The boss of Airbus says the company is facing the “gravest crisis in the industry’s history” as he announced plans to cut 15,000 jobs globally.
The aerospace giant intends to reduce its UK workforce by 1,700 “to reflect the post-Covid-19 outlook”, a move that looks set to impact the company’s Filton site, which employs some 3,000 people.
Airbus’ commercial aircraft business activity has dropped by close to 40 per cent in recent months. Bosses say the final details of the ‘adaption plan’ still need to be finalised and the firm is said to be in talks with union representatives about the potential job losses.
Unite the Union has slammed the news as “another act of industrial vandalism and a terrible insult to our incredible UK workforce”. It is calling on the Government to do more to support the aerospace industry and those affected.
Tim Bowles, the regional mayor for the West of England, has also responded, saying the potential jobs cuts are “very disappointing” for the hardworking and talented team at Filton. He says he is lobbying the Government for further support for the sector.
Airbus says an information and consultation process has already begun, with a view to reaching agreements for implementation starting in autumn 2020. The company anticipates its global workforce will be reduced by around 15,000 positions no later than summer 2021.
“Airbus is facing the gravest crisis this industry has ever experienced,” said the company’s CEO Guillaume Faury.
“The measures we have taken so far have enabled us to absorb the initial shock of this global pandemic. Now, we must ensure that we can sustain our enterprise and emerge from the crisis as a healthy, global aerospace leader, adjusting to the overwhelming challenges of our customers.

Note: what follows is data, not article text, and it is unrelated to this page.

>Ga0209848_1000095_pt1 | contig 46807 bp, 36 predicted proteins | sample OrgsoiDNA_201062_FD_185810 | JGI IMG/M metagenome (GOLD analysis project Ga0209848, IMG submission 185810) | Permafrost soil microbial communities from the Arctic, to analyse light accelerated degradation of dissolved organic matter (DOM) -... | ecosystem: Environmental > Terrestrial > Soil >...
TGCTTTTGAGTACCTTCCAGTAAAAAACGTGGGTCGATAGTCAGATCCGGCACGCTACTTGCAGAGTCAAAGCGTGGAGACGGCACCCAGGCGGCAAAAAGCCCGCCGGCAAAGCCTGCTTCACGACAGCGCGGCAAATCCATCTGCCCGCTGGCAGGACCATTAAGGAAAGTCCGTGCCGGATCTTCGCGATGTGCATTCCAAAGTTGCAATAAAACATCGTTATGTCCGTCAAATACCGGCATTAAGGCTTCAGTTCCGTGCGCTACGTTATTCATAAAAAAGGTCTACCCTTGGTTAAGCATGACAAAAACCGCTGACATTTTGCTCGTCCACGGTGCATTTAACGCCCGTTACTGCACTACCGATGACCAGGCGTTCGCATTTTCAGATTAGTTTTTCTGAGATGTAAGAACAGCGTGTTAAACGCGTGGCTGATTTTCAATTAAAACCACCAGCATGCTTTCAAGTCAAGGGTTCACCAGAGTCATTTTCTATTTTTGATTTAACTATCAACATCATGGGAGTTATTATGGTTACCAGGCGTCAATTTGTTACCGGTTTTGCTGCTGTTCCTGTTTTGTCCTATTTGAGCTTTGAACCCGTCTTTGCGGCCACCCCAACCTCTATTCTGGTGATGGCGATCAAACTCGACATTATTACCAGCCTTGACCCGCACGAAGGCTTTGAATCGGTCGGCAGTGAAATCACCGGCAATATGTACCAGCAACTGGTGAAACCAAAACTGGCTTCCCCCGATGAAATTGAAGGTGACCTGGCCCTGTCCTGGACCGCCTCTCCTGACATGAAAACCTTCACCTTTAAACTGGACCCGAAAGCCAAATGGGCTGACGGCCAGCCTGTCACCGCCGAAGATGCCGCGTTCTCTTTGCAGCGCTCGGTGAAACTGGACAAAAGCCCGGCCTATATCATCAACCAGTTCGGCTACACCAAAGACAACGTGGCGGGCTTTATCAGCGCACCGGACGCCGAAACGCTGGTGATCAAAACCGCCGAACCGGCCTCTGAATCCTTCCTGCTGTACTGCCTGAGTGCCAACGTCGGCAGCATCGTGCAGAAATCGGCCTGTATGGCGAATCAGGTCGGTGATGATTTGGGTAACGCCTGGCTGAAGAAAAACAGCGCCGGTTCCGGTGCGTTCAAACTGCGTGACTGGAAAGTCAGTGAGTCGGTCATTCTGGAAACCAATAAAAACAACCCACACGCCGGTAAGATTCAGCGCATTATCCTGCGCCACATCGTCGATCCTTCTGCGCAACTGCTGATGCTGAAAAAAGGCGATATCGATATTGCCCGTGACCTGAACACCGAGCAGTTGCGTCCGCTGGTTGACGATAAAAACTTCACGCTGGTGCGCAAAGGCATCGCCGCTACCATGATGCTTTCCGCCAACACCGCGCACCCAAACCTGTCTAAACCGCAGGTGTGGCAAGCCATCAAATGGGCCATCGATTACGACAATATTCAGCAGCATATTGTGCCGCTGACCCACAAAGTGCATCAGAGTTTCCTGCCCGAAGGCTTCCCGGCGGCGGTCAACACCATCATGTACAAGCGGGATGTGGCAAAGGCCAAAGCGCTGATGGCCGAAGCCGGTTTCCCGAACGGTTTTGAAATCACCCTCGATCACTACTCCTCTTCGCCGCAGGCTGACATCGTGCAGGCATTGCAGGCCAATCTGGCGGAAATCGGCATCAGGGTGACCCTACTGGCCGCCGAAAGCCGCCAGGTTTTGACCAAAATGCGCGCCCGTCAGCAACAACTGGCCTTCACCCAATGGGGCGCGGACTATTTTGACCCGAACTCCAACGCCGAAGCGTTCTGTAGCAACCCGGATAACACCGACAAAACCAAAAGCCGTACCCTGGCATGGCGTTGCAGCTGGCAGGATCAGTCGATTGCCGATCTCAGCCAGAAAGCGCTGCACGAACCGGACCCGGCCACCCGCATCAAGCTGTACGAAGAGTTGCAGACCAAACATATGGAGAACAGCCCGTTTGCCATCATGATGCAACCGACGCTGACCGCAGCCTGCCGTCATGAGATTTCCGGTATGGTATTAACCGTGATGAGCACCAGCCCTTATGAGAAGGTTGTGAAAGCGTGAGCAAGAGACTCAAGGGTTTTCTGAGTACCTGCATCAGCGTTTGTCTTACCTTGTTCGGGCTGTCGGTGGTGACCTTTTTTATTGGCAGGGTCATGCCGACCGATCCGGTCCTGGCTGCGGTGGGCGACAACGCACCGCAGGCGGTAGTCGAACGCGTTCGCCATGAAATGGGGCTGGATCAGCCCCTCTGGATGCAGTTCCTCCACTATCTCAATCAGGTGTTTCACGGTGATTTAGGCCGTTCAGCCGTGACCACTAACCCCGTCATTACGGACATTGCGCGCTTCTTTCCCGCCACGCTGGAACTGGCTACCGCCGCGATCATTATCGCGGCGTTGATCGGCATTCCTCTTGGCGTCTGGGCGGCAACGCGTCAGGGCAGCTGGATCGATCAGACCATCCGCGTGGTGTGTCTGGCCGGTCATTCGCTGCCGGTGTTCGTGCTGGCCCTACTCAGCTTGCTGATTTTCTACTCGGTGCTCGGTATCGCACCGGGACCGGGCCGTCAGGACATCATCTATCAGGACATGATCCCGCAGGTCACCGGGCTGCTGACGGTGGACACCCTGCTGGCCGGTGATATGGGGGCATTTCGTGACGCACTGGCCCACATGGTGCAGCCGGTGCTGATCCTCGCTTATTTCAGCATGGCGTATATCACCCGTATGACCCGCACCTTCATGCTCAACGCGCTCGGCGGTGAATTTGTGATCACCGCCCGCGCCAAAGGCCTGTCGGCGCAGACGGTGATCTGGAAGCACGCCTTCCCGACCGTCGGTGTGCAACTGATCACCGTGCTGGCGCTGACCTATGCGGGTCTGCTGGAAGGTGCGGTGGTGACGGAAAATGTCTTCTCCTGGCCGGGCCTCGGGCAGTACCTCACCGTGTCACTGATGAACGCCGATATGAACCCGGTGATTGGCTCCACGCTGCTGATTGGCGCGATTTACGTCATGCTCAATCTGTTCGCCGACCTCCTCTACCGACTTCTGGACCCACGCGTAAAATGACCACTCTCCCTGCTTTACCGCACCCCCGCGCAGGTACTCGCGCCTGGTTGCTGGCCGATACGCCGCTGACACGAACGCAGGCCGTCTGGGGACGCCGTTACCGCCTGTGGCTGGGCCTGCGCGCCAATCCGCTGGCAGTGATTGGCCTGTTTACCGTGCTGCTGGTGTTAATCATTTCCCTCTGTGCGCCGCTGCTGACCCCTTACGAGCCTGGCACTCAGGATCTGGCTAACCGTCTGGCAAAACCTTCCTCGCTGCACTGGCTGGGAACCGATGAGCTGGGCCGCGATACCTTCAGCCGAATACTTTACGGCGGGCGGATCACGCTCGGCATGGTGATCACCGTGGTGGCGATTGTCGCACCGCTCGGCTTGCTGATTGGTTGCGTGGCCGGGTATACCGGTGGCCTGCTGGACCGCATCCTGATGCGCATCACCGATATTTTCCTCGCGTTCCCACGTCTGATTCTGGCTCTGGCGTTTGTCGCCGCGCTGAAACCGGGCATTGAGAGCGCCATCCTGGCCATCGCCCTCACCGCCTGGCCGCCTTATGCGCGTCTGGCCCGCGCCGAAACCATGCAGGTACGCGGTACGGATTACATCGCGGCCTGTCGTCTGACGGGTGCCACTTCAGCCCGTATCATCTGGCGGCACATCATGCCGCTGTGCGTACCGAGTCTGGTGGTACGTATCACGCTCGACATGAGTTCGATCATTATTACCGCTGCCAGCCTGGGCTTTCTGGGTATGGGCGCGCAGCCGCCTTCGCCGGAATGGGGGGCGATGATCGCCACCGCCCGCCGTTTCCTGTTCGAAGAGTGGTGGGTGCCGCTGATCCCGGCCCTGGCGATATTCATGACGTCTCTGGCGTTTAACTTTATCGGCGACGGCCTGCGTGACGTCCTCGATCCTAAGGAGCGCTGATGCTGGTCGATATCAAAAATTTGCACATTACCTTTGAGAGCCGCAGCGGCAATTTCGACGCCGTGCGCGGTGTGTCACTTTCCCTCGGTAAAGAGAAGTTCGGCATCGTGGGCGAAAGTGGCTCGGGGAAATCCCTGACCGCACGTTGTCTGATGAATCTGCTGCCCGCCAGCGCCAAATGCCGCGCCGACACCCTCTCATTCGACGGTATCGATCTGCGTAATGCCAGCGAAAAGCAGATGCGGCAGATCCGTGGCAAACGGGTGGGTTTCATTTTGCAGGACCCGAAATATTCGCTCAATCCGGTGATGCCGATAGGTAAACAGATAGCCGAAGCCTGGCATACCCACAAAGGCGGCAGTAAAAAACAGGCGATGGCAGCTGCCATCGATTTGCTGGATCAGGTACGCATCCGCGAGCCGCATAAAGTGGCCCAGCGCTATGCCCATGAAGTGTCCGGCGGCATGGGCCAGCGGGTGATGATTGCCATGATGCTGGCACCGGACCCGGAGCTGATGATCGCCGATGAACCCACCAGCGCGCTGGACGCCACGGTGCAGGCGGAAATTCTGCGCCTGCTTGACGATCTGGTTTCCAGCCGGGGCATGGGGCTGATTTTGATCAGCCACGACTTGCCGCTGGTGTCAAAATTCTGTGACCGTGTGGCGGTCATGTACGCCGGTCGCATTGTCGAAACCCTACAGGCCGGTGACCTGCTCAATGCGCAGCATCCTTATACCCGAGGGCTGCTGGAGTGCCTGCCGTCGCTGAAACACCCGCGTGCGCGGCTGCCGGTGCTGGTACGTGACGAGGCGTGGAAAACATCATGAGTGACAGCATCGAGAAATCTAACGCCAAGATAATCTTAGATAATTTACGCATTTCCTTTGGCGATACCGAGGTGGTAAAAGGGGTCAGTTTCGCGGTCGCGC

“To confront that reality, we must now adopt more far-reaching measures. Our management team and our board of directors are fully committed to limiting the social impact of this adaptation.
“We thank our governmental partners as they help us preserve our expertise and know-how as much as possible and have played an important role in limiting the social impact of this crisis in our industry. The Airbus teams and their skills and competencies will enable us to pursue our ambition to pioneer a sustainable future for aerospace.”
Airbus predicts air traffic will not recover to pre-Covid levels before 2023 and potentially as late as 2025 and is adapting its workforce accordingly, with an expected 5,000 job cuts in France, 5,100 in Germany, 900 in Spain and 1,300 across its other sites worldwide, alongside the 1,700 in the UK.
Responding to the news on Wednesday, Unite assistant general secretary Steve Turner said: “This is yet another act of industrial vandalism and a terrible insult to our incredible UK workforce who deserve so much better from our government.
“Over the weeks of this crisis, this country’s aerospace jobs have gone hand over fist yet not one word of support or act of assistance has been forthcoming from the government. The UK government is watching from the sidelines while a national asset is destroyed.”
Airbus bosses have said “compulsory actions cannot be ruled out at this stage”, but the company is hoping to limit the impact by relying on measures such as voluntary departures, early retirement, and long-term partial unemployment schemes where appropriate.
Bowles has said West of England Combined Authority (WECA) officers will lead a multi-agency rapid redundancy response – involving government departments, employers, education and training providers and unions – to put together a package of options to help affected staff secure new roles or develop new skills.
“This is a challenging time for the aerospace sector as a whole and very disappointing news for the hard-working and talented team at Filton,” said the Conservative mayor, outlining a range of programmes, including the development of a regional business-to-business platform to help workers find alternative employment and retraining opportunities.
He added: “We are also leading a bid for the whole of the South West to run a Made Smarter programme to support the resilience and adaptation of the supply chain.
“With the support of our West of England Regional Recovery Taskforce, we are also making the case to government to further support the wider aerospace and advanced engineering sector.”
Main photo courtesy of Airbus